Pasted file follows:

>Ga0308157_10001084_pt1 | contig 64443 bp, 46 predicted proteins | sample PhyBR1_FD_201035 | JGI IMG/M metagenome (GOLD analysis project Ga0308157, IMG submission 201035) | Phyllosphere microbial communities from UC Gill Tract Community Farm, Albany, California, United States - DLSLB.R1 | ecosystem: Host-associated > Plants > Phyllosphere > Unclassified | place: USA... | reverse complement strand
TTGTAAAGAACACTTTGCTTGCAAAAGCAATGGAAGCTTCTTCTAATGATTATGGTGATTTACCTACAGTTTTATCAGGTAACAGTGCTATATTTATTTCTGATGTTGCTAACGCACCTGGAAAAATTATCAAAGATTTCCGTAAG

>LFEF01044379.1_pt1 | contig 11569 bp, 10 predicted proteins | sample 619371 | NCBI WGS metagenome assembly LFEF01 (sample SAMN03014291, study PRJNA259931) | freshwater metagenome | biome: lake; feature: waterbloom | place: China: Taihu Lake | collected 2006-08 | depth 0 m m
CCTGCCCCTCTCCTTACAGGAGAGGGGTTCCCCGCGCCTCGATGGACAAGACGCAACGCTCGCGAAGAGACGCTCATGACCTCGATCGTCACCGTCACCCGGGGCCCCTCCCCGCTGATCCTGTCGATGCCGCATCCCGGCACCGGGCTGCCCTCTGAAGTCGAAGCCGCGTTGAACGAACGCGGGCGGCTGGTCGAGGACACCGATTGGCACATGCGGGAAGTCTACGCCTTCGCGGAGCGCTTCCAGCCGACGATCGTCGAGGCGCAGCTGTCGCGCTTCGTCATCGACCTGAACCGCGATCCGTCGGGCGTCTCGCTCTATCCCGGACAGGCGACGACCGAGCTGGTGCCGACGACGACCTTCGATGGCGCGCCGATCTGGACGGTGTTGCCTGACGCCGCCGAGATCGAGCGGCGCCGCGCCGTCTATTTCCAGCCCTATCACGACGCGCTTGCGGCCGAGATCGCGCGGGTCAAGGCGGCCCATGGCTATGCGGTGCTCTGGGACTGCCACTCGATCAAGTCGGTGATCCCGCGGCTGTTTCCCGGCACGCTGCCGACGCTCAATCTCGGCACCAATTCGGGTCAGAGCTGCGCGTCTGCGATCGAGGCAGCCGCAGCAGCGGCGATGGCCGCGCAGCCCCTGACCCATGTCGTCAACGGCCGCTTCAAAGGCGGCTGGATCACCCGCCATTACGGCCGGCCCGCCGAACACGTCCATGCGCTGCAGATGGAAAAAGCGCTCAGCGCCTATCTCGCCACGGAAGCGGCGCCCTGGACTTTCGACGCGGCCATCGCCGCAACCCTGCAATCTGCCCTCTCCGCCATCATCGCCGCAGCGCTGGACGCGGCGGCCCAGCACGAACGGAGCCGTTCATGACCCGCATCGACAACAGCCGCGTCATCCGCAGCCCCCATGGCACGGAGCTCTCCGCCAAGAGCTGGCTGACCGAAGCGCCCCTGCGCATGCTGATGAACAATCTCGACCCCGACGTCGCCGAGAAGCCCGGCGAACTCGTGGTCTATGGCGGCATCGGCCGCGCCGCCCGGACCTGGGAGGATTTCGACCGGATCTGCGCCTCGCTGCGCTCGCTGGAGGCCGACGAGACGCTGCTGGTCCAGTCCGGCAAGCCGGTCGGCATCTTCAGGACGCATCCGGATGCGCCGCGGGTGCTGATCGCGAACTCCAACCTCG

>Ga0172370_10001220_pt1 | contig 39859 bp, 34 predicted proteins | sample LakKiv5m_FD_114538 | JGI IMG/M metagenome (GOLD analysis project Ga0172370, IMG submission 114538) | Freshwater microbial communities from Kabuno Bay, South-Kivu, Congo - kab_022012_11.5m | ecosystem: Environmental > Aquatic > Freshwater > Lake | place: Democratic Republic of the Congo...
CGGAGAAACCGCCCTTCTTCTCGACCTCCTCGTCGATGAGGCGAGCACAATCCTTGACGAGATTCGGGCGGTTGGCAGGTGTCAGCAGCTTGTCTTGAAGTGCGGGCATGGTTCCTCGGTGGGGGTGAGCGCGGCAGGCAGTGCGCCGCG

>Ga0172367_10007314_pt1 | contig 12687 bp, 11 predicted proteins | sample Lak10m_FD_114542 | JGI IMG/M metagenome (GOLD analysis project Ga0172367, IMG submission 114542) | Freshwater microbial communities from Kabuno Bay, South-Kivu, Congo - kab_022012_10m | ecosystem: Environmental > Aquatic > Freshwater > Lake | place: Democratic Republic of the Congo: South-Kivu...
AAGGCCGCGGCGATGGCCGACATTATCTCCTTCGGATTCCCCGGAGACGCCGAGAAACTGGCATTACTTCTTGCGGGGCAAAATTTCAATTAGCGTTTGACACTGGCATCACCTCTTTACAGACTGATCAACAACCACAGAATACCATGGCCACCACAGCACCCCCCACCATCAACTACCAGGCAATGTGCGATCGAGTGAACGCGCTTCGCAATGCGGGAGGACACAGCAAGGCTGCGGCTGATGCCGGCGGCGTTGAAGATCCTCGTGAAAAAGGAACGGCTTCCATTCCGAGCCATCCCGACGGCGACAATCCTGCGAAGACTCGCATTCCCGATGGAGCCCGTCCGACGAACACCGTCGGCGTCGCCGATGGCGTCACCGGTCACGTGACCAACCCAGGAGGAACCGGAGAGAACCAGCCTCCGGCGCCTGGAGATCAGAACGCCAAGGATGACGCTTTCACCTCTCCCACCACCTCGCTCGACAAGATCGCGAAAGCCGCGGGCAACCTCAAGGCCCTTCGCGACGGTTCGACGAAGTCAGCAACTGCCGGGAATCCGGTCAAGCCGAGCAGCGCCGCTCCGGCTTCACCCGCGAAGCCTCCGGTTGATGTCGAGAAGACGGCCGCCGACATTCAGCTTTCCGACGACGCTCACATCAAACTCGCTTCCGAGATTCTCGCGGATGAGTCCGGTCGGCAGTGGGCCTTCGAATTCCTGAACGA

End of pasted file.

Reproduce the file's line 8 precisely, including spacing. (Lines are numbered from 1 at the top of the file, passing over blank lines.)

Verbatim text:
AAGGCCGCGGCGATGGCCGACATTATCTCCTTCGGATTCCCCGGAGACGCCGAGAAACTGGCATTACTTCTTGCGGGGCAAAATTTCAATTAGCGTTTGACACTGGCATCACCTCTTTACAGACTGATCAACAACCACAGAATACCATGGCCACCACAGCACCCCCCACCATCAACTACCAGGCAATGTGCGATCGAGTGAACGCGCTTCGCAATGCGGGAGGACACAGCAAGGCTGCGGCTGATGCCGGCGGCGTTGAAGATCCTCGTGAAAAAGGAACGGCTTCCATTCCGAGCCATCCCGACGGCGACAATCCTGCGAAGACTCGCATTCCCGATGGAGCCCGTCCGACGAACACCGTCGGCGTCGCCGATGGCGTCACCGGTCACGTGACCAACCCAGGAGGAACCGGAGAGAACCAGCCTCCGGCGCCTGGAGATCAGAACGCCAAGGATGACGCTTTCACCTCTCCCACCACCTCGCTCGACAAGATCGCGAAAGCCGCGGGCAACCTCAAGGCCCTTCGCGACGGTTCGACGAAGTCAGCAACTGCCGGGAATCCGGTCAAGCCGAGCAGCGCCGCTCCGGCTTCACCCGCGAAGCCTCCGGTTGATGTCGAGAAGACGGCCGCCGACATTCAGCTTTCCGACGACGCTCACATCAAACTCGCTTCCGAGATTCTCGCGGATGAGTCCGGTCGGCAGTGGGCCTTCGAATTCCTGAACGA